At times a motor’s capability may be limited to the point where it requires gearing. As servo manufacturers develop more powerful motors that can muscle applications through more complicated moves and produce higher torques and speeds, these motors require gearheads equal to the task.
Interestingly, only about a third of the motion control systems in service use gearing at all. There are, of course, good reasons to do so. Using a gearhead with a servo motor or using an integrated gearmotor can enable the use of a smaller motor, thereby reducing the system size and cost. There are three primary advantages of going with gears, each of which can enable the use of smaller motors and drives and therefore lower total system cost:
Torque multiplication. The gears and number of teeth on each gear create a ratio. If a motor can generate 100 in-lbs of torque, and a 5:1 ratio gear head is attached to its output, the resulting torque will be close to 500 in-lbs.
RPM reduction. When a motor is running at 1,000 rpm and a 5:1 ratio gearhead is attached to it, the speed at the output will be 200 rpm. This speed reduction can improve system performance because many motors do not operate efficiently at very low rpm. For example, consider a stone-grinding mechanism that requires the motor to run at 15 rpm. This slow speed makes turning the grinding wheel difficult because the motor tends to cog. The variable resistance of the stone being ground also hinders its ease of turning. By adding a 100:1 gearhead and letting the motor run at 1,500 rpm, the motor and gear head provides smooth rotation while the gearhead output provides a more constant force with its output rotating at 15 rpm.
Inertia matching. Servo motors generate more torque relative to frame size thanks to lightweight materials, dense copper windings, and high-energy magnets. The result is greater inertial mismatches between servo motors and the loads they are trying to control. The use of a gearhead to better match the inertia of the motor to the inertia of the load can enable the use of a smaller motor and results in a more responsive system that is easier to tune.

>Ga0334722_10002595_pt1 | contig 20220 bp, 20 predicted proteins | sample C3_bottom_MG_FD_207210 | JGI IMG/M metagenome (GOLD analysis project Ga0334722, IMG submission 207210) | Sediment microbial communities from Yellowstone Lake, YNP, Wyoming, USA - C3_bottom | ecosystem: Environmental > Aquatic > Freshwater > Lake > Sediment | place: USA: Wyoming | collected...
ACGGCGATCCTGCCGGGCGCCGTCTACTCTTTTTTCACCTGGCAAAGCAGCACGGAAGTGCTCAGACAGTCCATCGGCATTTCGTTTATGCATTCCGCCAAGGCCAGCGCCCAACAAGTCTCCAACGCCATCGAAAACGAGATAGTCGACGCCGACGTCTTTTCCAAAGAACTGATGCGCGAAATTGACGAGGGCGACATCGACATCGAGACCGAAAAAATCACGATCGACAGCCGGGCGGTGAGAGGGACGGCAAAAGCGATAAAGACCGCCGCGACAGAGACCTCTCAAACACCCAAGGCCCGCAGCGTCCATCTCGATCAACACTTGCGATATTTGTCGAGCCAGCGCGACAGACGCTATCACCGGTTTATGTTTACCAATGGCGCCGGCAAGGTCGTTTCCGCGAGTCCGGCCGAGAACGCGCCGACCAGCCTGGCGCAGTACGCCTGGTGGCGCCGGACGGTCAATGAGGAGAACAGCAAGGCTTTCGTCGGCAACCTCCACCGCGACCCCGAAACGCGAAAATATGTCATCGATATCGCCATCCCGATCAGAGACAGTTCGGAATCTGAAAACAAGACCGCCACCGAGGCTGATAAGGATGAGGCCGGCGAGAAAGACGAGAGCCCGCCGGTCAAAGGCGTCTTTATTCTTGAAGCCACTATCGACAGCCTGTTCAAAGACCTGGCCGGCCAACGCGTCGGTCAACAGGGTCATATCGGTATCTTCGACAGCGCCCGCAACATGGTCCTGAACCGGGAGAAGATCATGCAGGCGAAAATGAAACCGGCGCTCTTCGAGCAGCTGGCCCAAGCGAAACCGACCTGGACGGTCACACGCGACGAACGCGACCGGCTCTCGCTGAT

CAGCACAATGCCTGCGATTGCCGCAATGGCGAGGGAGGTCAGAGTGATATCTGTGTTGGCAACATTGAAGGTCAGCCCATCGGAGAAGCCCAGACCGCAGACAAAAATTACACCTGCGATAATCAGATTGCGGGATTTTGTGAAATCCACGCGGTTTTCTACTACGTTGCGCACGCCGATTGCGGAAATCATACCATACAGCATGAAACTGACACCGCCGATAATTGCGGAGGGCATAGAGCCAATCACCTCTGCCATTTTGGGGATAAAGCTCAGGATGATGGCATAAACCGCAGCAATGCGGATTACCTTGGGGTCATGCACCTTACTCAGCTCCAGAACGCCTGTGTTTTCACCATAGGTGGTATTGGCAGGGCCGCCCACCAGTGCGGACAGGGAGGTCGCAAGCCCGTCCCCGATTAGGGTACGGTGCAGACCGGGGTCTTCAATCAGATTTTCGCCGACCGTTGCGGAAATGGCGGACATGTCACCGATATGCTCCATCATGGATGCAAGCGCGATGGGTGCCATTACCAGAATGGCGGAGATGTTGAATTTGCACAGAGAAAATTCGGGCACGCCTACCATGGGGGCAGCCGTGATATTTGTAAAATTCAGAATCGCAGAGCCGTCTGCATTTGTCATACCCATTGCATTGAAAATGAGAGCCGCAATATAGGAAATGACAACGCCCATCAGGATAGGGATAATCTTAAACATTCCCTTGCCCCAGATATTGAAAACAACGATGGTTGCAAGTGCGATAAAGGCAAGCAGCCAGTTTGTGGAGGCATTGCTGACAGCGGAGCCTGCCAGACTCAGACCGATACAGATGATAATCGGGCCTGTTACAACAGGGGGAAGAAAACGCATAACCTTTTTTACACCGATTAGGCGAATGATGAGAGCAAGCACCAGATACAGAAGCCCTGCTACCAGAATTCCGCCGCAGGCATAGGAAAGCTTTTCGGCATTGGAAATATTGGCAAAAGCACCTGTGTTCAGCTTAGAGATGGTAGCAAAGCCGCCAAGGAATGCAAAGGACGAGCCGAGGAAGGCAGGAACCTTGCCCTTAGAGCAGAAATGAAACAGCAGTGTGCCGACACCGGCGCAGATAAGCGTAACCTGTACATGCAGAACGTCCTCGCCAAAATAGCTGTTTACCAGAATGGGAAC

Choosing to go with a separate gearhead assembly (Figure 1) or one that is integrated into a motor (Figure 2) depends on the user’s goals. If compact size is important, it might be best to go with an integrated gearmotor. An assembly that includes both the gearhead and motor in a single housing means that its overall length can be an inch or more shorter than an assembly with a separate gearhead and motor. The design also can be simpler to specify, since you don’t have to worry about a mismatch between gearhead and motor, and you only need a single speed-torque curve to determine if a gearmotor will meet the needs of an application.
The biggest downside of a gearmotor is higher maintenance costs. Maintenance typically requires the entire gearmotor assembly to be removed. In those cases where there is a mistake made during initial design, it is more costly to switch out an entire gearmotor than to just switch out the gearhead.